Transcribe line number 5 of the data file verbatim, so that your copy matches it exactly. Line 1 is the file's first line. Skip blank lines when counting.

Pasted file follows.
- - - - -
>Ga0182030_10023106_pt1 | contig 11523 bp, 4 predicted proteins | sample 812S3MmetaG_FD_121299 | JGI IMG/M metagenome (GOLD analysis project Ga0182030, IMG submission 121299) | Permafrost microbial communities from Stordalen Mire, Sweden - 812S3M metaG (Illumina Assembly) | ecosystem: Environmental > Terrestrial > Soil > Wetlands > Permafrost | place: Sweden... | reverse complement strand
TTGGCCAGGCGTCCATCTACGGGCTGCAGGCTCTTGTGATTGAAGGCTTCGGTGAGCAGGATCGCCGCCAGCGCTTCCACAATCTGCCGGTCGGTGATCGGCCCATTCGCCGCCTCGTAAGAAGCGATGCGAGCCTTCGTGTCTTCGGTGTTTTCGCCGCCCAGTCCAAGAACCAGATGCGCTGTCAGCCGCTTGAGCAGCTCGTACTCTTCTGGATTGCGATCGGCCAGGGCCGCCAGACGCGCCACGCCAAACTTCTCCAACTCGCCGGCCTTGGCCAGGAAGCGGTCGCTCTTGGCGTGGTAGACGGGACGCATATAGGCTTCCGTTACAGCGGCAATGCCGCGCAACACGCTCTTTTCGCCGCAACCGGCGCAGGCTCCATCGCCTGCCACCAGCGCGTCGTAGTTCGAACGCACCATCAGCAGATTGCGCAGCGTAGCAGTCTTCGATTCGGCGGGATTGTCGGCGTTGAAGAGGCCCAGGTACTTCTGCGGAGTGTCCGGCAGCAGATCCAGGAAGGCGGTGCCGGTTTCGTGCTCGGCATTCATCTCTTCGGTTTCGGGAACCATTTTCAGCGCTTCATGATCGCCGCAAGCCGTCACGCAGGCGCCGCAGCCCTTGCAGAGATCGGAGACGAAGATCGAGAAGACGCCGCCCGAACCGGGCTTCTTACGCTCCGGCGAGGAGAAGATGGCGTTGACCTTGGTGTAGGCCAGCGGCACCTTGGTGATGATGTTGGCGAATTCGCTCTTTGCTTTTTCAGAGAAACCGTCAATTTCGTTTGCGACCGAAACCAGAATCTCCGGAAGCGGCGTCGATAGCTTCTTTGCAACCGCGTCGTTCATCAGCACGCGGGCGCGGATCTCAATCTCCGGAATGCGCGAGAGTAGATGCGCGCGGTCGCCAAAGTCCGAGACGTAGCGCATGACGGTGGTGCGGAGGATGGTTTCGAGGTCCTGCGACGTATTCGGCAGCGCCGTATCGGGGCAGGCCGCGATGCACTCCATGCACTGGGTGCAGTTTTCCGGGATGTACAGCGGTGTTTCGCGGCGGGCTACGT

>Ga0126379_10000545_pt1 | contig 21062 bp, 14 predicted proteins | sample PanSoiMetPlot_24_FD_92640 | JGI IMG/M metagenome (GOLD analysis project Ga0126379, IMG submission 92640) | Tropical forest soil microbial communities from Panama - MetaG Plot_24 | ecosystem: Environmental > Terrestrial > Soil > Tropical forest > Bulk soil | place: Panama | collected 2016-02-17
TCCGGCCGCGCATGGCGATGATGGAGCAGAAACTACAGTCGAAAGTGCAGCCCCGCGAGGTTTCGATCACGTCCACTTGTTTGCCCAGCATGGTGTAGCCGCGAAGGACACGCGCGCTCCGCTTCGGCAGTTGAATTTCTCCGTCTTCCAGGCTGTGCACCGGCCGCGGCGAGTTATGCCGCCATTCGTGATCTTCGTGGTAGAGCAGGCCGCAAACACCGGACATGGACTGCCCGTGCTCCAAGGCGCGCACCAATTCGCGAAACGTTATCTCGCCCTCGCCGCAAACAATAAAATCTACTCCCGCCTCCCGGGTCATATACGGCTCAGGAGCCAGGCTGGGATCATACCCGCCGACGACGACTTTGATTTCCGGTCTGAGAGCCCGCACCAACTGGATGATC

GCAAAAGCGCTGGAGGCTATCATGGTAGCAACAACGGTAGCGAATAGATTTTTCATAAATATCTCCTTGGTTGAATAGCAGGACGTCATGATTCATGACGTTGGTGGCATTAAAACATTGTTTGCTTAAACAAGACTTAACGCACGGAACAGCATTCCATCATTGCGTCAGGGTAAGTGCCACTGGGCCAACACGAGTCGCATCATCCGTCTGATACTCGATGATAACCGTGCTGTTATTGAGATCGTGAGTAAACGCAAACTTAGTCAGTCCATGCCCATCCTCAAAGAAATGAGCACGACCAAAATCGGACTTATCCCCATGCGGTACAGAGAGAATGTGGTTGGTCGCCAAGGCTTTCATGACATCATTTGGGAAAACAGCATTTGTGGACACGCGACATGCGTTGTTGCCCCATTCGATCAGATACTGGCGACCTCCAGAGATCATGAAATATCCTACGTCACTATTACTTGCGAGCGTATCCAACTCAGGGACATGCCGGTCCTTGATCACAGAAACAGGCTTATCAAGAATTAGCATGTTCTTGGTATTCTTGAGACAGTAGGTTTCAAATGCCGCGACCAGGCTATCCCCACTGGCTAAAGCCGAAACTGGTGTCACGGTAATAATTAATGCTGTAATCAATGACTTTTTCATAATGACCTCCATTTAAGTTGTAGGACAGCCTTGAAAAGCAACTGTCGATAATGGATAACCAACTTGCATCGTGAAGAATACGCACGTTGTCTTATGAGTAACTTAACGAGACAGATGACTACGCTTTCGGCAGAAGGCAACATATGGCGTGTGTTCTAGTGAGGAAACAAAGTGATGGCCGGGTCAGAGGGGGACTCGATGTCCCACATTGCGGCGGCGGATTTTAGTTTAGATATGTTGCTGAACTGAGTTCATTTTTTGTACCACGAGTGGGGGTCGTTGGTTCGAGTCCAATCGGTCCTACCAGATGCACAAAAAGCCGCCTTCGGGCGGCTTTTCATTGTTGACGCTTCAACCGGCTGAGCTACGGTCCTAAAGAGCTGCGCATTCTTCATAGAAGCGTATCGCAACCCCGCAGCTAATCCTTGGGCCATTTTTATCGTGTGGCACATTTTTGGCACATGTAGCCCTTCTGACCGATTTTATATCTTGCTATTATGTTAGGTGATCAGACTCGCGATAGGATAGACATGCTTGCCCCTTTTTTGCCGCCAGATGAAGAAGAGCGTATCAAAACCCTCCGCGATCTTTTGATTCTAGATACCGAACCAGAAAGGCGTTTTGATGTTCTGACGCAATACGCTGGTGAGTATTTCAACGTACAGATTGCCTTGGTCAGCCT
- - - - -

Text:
GCAAAAGCGCTGGAGGCTATCATGGTAGCAACAACGGTAGCGAATAGATTTTTCATAAATATCTCCTTGGTTGAATAGCAGGACGTCATGATTCATGACGTTGGTGGCATTAAAACATTGTTTGCTTAAACAAGACTTAACGCACGGAACAGCATTCCATCATTGCGTCAGGGTAAGTGCCACTGGGCCAACACGAGTCGCATCATCCGTCTGATACTCGATGATAACCGTGCTGTTATTGAGATCGTGAGTAAACGCAAACTTAGTCAGTCCATGCCCATCCTCAAAGAAATGAGCACGACCAAAATCGGACTTATCCCCATGCGGTACAGAGAGAATGTGGTTGGTCGCCAAGGCTTTCATGACATCATTTGGGAAAACAGCATTTGTGGACACGCGACATGCGTTGTTGCCCCATTCGATCAGATACTGGCGACCTCCAGAGATCATGAAATATCCTACGTCACTATTACTTGCGAGCGTATCCAACTCAGGGACATGCCGGTCCTTGATCACAGAAACAGGCTTATCAAGAATTAGCATGTTCTTGGTATTCTTGAGACAGTAGGTTTCAAATGCCGCGACCAGGCTATCCCCACTGGCTAAAGCCGAAACTGGTGTCACGGTAATAATTAATGCTGTAATCAATGACTTTTTCATAATGACCTCCATTTAAGTTGTAGGACAGCCTTGAAAAGCAACTGTCGATAATGGATAACCAACTTGCATCGTGAAGAATACGCACGTTGTCTTATGAGTAACTTAACGAGACAGATGACTACGCTTTCGGCAGAAGGCAACATATGGCGTGTGTTCTAGTGAGGAAACAAAGTGATGGCCGGGTCAGAGGGGGACTCGATGTCCCACATTGCGGCGGCGGATTTTAGTTTAGATATGTTGCTGAACTGAGTTCATTTTTTGTACCACGAGTGGGGGTCGTTGGTTCGAGTCCAATCGGTCCTACCAGATGCACAAAAAGCCGCCTTCGGGCGGCTTTTCATTGTTGACGCTTCAACCGGCTGAGCTACGGTCCTAAAGAGCTGCGCATTCTTCATAGAAGCGTATCGCAACCCCGCAGCTAATCCTTGGGCCATTTTTATCGTGTGGCACATTTTTGGCACATGTAGCCCTTCTGACCGATTTTATATCTTGCTATTATGTTAGGTGATCAGACTCGCGATAGGATAGACATGCTTGCCCCTTTTTTGCCGCCAGATGAAGAAGAGCGTATCAAAACCCTCCGCGATCTTTTGATTCTAGATACCGAACCAGAAAGGCGTTTTGATGTTCTGACGCAATACGCTGGTGAGTATTTCAACGTACAGATTGCCTTGGTCAGCCT